The impacts of urbanisation and forest size on antagonistic ecological interactions and forest ecosystem services

Meyer, Sandro. The impacts of urbanisation and forest size on antagonistic ecological interactions and forest ecosystem services. 2021, Doctoral Thesis, University of Basel, Faculty of Science.


Official URL: https://edoc.unibas.ch/82297/

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One of the main human-induced changes to the natural environment is the rapid expansion of urban areas throughout the world. Urbanisation can lead to a reduction of habitat sizes and increased spatial isolation of the remaining green areas. In European cities, forests are one of the most frequent type of urban green areas. These green areas are subjected to urbanisation-associated abiotic changes such as increased temperature. These environmental changes can affect the composition of plants and their nutritional quality, which in turn can influence other antagonistic and beneficial trophic levels dependent on living tissues (herbivores) and dead plant matter (decomposers). To acquire a better understanding of the effects of urbanisation and forest size on arthropods, I focused my thesis on a variety of arthropods that previously only received limited attention within an urban context.
The aim of the first study was to evaluate whether plant-galling infestation rates and leaf damage by mining and chewing arthropods on three common tree species (sycamore, beech, and ash) are influenced by the degree of urbanisation and forest size. For this purpose, I assessed the frequencies of gall infestation and leaf damage in 20 forests in the city of Basel and its surroundings. There were contrasting responses among the plants and herbivorous arthropods investigated. Total galling infestation rates on sycamore and infestation rates of beech gall midges were highest in forests situated in low urbanised areas, whereas only beech gall midges had a clear negative response to decreasing forest size. Regarding the herbivorous arthropods on sycamore, the total leaf area damage by mining and chewing arthropods was influenced by urbanisation and also increased with increasing forest size. Leaf miners on beech leaves tended to be affected by degree of urbanisation.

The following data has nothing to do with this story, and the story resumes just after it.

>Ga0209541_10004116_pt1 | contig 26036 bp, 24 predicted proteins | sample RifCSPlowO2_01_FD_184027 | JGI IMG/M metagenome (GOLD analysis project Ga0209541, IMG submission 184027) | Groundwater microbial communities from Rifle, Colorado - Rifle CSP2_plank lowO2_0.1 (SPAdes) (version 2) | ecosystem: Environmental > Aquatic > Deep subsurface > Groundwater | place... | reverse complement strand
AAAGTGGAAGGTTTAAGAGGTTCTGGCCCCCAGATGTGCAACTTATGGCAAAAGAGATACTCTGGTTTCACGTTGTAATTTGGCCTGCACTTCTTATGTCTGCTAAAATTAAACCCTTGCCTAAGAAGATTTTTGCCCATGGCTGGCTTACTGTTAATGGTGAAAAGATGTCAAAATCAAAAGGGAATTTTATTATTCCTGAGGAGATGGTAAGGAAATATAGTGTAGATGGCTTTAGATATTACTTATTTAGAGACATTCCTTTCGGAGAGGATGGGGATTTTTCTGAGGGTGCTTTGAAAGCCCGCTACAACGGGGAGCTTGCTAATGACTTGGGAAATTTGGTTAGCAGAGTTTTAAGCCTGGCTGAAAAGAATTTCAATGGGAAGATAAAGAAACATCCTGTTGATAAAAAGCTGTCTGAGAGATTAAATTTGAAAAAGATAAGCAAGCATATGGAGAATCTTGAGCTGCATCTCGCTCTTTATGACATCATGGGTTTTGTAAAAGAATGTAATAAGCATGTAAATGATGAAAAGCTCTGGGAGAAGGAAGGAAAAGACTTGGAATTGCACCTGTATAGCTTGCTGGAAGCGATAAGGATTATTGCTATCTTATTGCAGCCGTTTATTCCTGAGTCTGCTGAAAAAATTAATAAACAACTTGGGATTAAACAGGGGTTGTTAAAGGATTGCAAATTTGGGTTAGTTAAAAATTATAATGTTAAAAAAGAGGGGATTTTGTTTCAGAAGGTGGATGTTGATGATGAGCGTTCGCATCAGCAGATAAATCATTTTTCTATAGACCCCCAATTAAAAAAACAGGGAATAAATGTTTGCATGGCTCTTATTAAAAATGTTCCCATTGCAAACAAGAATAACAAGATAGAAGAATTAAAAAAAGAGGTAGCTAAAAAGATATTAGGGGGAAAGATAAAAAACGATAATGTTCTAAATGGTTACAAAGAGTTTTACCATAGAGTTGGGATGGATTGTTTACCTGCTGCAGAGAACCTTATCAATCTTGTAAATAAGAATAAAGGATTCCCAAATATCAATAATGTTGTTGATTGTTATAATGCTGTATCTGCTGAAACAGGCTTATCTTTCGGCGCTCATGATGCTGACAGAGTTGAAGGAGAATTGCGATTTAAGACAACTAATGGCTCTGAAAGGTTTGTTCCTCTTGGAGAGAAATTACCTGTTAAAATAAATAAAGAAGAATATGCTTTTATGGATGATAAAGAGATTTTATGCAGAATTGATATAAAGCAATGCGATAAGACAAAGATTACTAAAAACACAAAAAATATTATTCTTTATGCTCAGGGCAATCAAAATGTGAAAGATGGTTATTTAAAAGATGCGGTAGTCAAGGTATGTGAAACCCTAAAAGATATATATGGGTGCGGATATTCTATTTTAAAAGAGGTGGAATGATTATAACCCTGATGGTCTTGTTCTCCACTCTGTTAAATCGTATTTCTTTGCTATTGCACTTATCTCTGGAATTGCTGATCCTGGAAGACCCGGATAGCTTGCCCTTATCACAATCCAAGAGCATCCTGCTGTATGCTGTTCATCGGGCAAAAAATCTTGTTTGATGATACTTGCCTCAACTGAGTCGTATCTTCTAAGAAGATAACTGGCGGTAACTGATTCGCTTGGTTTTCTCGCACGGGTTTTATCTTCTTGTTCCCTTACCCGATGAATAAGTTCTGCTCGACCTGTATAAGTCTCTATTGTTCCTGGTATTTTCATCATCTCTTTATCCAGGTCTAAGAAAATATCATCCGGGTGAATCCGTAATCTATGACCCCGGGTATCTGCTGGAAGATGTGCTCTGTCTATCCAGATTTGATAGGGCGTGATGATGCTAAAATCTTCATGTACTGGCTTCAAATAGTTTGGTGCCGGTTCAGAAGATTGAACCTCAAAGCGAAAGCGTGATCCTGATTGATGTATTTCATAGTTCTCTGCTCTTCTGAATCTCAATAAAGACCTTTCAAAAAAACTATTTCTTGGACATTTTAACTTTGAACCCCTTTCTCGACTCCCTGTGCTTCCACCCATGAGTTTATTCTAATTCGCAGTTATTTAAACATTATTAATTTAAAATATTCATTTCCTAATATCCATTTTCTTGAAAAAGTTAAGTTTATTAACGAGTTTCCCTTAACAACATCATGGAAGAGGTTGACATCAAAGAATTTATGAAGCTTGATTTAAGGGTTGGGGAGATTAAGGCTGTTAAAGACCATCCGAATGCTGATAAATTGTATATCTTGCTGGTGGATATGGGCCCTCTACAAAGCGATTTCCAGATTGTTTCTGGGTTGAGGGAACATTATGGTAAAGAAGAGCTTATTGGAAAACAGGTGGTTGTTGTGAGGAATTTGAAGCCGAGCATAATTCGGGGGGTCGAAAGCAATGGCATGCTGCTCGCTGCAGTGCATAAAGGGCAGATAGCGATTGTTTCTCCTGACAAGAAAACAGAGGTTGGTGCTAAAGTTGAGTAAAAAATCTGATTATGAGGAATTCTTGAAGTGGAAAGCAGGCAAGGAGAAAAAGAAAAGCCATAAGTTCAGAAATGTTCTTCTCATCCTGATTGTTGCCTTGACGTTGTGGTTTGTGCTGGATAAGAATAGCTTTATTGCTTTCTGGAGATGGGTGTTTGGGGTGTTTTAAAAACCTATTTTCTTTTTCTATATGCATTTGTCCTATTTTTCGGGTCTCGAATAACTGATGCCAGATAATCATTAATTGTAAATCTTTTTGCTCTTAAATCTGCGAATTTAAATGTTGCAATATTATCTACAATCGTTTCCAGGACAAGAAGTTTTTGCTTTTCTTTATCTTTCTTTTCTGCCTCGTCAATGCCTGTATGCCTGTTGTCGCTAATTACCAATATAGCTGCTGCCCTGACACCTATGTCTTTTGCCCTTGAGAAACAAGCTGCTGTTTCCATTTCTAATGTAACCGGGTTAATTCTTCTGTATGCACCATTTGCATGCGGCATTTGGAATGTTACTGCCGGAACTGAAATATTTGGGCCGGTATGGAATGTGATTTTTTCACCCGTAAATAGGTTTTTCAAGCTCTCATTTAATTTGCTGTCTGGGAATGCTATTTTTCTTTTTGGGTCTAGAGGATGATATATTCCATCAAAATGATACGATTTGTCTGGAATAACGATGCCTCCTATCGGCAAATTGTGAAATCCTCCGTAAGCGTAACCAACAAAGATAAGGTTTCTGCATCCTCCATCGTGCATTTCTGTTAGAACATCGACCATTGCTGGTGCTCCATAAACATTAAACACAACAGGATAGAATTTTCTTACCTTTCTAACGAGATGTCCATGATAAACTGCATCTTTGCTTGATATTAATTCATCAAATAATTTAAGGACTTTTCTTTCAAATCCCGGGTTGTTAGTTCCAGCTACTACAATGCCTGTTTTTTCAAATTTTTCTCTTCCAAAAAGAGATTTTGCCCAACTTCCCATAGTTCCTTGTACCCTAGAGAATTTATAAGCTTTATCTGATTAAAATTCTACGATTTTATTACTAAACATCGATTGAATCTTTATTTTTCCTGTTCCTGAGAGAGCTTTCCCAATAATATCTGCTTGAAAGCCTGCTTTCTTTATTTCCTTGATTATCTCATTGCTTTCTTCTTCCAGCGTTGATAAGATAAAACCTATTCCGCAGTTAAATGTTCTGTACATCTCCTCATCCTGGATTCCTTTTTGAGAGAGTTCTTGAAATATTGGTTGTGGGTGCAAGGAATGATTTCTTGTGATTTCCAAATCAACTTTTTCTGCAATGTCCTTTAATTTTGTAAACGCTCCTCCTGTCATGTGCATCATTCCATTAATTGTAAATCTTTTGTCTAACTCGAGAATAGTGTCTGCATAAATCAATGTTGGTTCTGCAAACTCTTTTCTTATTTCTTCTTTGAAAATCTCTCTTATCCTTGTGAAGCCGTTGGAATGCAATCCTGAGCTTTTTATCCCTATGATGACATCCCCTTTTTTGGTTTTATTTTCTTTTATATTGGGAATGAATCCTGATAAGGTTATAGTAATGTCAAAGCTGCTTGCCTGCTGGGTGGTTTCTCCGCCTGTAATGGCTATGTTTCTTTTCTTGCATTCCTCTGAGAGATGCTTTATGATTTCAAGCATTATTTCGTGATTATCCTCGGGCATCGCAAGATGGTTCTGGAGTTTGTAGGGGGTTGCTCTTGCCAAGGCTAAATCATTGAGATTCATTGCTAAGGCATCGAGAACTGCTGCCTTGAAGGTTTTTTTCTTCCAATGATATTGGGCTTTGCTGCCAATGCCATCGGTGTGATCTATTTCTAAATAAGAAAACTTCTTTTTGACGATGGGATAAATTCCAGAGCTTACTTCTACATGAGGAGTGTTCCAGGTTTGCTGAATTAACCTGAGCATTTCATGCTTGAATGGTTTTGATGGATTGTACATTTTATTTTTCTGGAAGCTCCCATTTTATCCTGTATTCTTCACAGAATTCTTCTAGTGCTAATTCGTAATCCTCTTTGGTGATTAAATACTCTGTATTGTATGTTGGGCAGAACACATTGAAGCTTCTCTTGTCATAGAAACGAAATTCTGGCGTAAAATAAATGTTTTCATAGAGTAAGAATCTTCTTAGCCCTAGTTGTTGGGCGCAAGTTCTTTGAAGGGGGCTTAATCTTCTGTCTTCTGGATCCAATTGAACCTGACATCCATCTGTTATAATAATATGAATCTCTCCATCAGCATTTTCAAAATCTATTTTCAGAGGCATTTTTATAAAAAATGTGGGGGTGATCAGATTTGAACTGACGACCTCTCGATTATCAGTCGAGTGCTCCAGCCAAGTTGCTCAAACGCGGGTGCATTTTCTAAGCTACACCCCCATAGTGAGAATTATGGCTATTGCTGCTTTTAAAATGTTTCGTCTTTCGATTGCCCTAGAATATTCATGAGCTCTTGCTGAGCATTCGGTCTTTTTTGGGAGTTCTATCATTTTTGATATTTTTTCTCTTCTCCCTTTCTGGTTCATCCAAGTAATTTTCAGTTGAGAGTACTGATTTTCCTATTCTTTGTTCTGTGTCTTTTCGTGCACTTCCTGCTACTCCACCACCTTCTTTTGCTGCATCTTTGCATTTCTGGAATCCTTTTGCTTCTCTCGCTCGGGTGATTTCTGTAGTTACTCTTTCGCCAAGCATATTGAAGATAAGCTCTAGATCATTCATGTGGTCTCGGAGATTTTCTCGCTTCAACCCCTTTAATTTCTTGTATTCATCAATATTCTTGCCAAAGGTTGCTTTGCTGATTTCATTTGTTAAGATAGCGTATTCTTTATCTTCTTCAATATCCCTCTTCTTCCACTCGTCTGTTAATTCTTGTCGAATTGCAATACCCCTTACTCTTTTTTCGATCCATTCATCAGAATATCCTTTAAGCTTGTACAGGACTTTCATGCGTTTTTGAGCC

The leaf litter decomposition process is vital for nutrient recycling and uptake of nutrients for plants in forests. In the second study, the aim was to examine whether litter decomposition rates and the associated mesofauna are influenced by the degree of urbanisation and forest size. To assess the rate of leaf litter decomposition in urban and sub-urban areas of Basel, I used standardised litterbags with three different mesh sizes filled with a mixture of leaves of three common tree species (sycamore, beech and ash) that differ in their natural rate of decay. Litterbags were exposed for 3, 6 or 9 months in 17 forests. The leaf litter decomposition rate was negatively affected by the degree of urbanisation, while forest size had no significant influence. The mesofauna (consisting mainly of Acari and Collembola) contributes to the process of leaf litter decomposition. Therefore, I also examined how the mesofauna in the litterbags responded to urbanisation and forest size. The mesofauna showed contrasting responses to urbanisation. The oribatid mites (Acari) were most abundant in forests in moderately urbanised areas, while Collembola were more abundant in forests situated in highly urbanised areas. Furthermore, forest size influenced the mesofauna. Medium-sized forests had the lowest abundances of Acari and large forests the highest abundance of Collembola. There was, however, no shift in Collembola species composition in response to urbanisation. Nevertheless, urbanisation affected Collembola species with specific traits. Collembolans with a globular body shape were most abundant in forests of medium-size and situated in low urbanised areas, and the eudaphic (mainly soil-living) collembolans tended to be less abundant in small forests.